LAHORE: For Khadija Siddique, refusing to talk to a class fellow left her scarred for life. Nine months ago, the 23-year-old university student was stabbed 23 times and is still seeking justice against her influential attacker.
On May 3, 2016 the woman survived the murder attempt in broad daylight while waiting for her younger sister outside her school on a busy road in Lahore.
Khadija was sitting inside her car parked outside a hotel and studying her notes for an upcoming paper three days later when a man wearing a helmet attacked her with a sharp-edged weapon. The assailant stabbed the student 23 times and also attacked her minor sister when she tried to intervene.
The family driver tried to overpower the attacker and in the ensuing brawl, the attacker’s helmet came off and he ran away from the scene, threatening the crowd with the knife.
A passerby had also made a video of the entire episode. Through closed-circuit television cameras footage and eyewitnesses accounts, the suspect was identified as Shah Hussain – a first-year classmate of Khadija. A case (300/16) under attempt to murder charges was registered at the Civil Lines police station.
“It was extremely painful and traumatic. I fell unconscious and regained senses after five days and two surgeries,” Khadija tells The Express Tribune. “I only remember my sister shouting out my name while I put up my arms to fend off the unrelenting attacks.”
As far as the woman can understand, the only reason she was attacked was that she had stopped talking to Hussain because of his intimidating and offensive behaviour.
Nine months have passed since the attack took place. The victim, her sister and their driver have all identified the attacker. Forensic evidence collected from the crime scene all confirmed the suspect’s involvement. Despite clear-cut proof, the survivor awaits justice.
“It is really frustrating to know my attacker is roaming free,” Khadija says.
Hussain reportedly belongs to an influential family with a political background. His father is a senior lawyer allegedly having considerable influence not only over the police but the judiciary as well.
Khadija’s ordeal does not end here. She claims the attacker’s family has been intimidating her and her family to drop the case against Hussain. “I feel drained now. Fighting for my life after the brutal attack and then fighting for justice all this time have produced no results,” she complains.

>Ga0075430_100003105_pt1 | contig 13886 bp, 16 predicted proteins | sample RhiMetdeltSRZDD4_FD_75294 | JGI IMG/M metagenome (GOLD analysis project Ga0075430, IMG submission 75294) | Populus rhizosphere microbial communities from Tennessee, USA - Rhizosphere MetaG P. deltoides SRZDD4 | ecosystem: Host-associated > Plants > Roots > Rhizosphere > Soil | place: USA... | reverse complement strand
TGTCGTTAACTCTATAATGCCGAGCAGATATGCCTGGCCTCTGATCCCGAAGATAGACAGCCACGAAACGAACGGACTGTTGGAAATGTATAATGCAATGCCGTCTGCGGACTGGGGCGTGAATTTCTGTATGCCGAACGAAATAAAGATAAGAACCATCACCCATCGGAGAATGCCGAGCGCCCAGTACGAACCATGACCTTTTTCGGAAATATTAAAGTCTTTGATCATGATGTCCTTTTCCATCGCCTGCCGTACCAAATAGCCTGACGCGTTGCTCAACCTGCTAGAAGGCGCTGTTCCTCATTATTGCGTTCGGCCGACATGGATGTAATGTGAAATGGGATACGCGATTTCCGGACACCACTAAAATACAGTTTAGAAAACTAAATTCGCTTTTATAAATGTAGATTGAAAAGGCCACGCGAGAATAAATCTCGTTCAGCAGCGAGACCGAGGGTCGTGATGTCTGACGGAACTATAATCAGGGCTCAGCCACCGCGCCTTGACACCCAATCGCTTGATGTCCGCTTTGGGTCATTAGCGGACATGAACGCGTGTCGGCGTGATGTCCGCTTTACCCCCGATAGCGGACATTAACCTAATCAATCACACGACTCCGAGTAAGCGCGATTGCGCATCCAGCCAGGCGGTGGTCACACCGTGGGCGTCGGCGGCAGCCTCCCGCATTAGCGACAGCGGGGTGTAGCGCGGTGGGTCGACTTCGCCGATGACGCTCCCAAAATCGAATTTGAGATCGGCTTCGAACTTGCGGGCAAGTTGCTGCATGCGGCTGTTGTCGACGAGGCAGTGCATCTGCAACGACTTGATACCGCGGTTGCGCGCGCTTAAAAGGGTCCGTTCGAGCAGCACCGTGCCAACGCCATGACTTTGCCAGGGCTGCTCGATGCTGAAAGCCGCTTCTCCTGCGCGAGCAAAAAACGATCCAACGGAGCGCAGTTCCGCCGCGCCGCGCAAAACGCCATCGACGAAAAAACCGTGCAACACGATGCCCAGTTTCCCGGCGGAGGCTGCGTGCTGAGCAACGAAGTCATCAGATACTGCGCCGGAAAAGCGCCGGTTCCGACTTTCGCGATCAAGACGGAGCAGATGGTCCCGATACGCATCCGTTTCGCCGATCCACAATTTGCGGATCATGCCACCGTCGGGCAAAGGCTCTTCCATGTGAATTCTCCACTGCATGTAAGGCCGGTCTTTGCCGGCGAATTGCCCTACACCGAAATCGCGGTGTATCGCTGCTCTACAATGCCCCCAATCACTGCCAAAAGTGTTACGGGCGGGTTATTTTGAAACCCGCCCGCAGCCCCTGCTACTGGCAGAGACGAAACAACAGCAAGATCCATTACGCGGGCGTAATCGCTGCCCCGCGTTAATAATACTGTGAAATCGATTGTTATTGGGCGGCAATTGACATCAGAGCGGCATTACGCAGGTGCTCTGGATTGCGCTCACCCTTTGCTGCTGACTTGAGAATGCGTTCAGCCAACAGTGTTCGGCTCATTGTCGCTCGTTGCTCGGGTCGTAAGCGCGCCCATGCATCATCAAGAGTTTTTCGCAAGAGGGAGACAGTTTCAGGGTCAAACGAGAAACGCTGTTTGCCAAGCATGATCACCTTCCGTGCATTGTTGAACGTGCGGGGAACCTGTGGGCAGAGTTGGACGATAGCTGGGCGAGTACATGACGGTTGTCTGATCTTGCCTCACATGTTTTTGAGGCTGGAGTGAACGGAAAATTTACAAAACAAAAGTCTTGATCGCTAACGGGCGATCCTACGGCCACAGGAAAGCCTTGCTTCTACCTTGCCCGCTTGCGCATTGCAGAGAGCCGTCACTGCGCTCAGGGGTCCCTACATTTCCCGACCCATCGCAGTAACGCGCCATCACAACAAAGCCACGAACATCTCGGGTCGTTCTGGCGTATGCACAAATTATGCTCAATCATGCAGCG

After the attack on May 3 last year, Khadija identified the suspect in her supplementary statement on May 8. But on May 16, the suspect obtained a pre-arrest bail.
The victim’s family challenged his bail, the decision on which came after three months. On July 23, Hussain’s pre-arrest bail was suspended by court. The suspect managed to evade arrest as a group of lawyers escorted him out of the court premises in the presence of police. The suspect went into hiding and the order to cancel his bail was challenged in the Lahore High Court by his family. The high court upheld the decision on September 26 and Hussain was arrested three days later. He remained in jail till November 30 until a sessions court granted him post-arrest bail.
The influential family’s role was once again highlighted when Khadija’s lawyer refused to follow the case, claiming he was facing intense ‘pressure’. The family spent the next two weeks searching for a lawyer to fight their case and finally filed a petition for cancellation of Hussain’s post-arrest bail in Lahore High Court in December. The hearing is scheduled today (January 24). Khadija accuses the police of playing in the hands of the suspect’s family. She says the suspect was arrested on September 29 and remained in police custody but the law enforcers submitted the charge-sheet two weeks after Hussain was granted post-arrest bail.
The case investigation officer, Javed Cheema, denied the allegations, saying police investigated the case on merit and according to law while sharing all evidence with the prosecution side.
Senior Advocate Azhar Sidddique said the country’s criminal justice was outdated and flaws in the system provided space for exploitation. “We urgently need reforms. Such cases must be heard daily,” he added.
Talking about the misuse of power by lawyers to influence court, he said the bar associations also needed to introduce a system of accountability.
Punjab Commission on Status of Women Chairperson Fauzia Viqar said the challenges faced by Pakistani women were unique. “They need additional support and space to pursue their cases as they also have to fight the perception that the woman is always at fault,” she said. Fauzia added police were biased against women and force them to give up on cases instead of fighting on.
She proposed setting up special benches at courts for cases on violence against women. “We also need to increase the number of female judges and sensitise the current judges on such cases,” she added.
Published in The Express Tribune, January 24th, 2017.